People often express extreme anger when I engage with breaking mental health news and use it as an opportunity to talk about broader mental health issues, like stigma, like the fact that mentally ill people are more likely to be victims of violence than perpetrators, like cuts to mental health services, like abuse of mentally ill people in the medical system and within institutions. They think I’m not showing respect to the dead, or I’m hijacking tragedies to advance my own agenda; they tell me I should sit quietly and not make this terrible news all about me.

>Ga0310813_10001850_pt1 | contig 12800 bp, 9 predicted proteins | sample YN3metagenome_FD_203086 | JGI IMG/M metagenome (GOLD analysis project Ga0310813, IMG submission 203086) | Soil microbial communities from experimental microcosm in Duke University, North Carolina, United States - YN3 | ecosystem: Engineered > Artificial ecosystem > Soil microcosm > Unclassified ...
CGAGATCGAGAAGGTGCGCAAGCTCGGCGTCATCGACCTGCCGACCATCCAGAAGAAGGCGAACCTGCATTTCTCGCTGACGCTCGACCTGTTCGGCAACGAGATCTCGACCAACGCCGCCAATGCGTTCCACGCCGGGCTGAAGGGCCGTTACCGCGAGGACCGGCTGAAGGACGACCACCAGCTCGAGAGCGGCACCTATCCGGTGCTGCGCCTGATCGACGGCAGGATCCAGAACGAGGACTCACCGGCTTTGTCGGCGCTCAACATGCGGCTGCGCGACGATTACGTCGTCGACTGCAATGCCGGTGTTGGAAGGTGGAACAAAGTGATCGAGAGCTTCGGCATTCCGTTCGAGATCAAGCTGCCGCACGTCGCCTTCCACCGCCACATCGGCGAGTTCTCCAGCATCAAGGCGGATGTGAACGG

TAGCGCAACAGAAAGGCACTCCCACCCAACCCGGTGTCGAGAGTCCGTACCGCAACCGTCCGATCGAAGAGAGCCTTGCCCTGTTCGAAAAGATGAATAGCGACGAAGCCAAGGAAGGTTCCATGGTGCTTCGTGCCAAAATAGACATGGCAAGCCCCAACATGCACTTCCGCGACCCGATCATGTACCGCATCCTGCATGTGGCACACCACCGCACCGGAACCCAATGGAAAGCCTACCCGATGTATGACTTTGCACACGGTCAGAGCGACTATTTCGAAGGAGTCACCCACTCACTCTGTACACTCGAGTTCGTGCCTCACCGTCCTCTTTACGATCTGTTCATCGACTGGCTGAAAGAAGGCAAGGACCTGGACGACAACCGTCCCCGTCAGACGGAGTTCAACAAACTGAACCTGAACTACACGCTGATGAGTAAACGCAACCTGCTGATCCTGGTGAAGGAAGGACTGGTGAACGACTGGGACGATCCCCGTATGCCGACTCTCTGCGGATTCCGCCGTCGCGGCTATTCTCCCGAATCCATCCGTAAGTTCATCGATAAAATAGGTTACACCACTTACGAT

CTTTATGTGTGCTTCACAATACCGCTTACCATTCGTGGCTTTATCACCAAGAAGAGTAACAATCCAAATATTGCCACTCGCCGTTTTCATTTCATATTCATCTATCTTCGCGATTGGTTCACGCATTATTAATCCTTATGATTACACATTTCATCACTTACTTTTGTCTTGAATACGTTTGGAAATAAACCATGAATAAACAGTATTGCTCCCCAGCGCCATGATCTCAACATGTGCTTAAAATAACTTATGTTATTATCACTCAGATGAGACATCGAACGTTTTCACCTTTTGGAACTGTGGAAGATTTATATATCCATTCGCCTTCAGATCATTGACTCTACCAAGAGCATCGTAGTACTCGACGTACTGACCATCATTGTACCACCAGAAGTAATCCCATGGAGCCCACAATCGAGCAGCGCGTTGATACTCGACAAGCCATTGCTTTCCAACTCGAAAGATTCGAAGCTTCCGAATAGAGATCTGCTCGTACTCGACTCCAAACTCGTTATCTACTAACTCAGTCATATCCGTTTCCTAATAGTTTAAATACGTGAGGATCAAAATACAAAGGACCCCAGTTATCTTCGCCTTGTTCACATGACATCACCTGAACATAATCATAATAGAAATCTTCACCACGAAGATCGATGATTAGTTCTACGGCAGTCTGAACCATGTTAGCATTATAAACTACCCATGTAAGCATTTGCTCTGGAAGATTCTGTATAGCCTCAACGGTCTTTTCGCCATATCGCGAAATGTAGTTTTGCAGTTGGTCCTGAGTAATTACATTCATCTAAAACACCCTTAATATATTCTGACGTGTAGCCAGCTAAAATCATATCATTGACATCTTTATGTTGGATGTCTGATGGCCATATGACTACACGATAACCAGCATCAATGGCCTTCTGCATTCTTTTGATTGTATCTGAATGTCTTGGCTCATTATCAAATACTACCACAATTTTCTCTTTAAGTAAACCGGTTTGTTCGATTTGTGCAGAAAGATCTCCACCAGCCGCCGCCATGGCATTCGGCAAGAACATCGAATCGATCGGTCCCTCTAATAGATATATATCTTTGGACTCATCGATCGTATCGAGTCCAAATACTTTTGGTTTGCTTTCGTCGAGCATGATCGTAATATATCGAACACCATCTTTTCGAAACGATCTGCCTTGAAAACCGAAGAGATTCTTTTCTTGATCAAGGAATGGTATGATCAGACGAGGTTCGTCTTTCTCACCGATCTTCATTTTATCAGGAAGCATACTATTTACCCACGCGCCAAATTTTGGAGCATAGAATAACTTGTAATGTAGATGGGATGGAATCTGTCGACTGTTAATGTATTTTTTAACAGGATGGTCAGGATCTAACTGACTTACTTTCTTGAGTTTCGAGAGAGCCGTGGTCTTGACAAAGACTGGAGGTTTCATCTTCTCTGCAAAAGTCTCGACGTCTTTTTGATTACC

I’m forced, though, to take these opportunities to talk about mental health because the rest of the time, no one listens. It’s a constant struggle to get people to pay attention to any of these things when something terrible hasn’t just happened, when no one mentally ill has done something remarkably horrific in the last week. No one wants to hear about it when mentally ill people do and accomplish great things, and no one wants to hear about the struggles and challenges society creates for the mentally community. Having a mental health condition is only a subject of interest when you’re a naked man on a statue, an armed figure opening fire on an innocent crowd, someone jumping off a bridge at rush hour.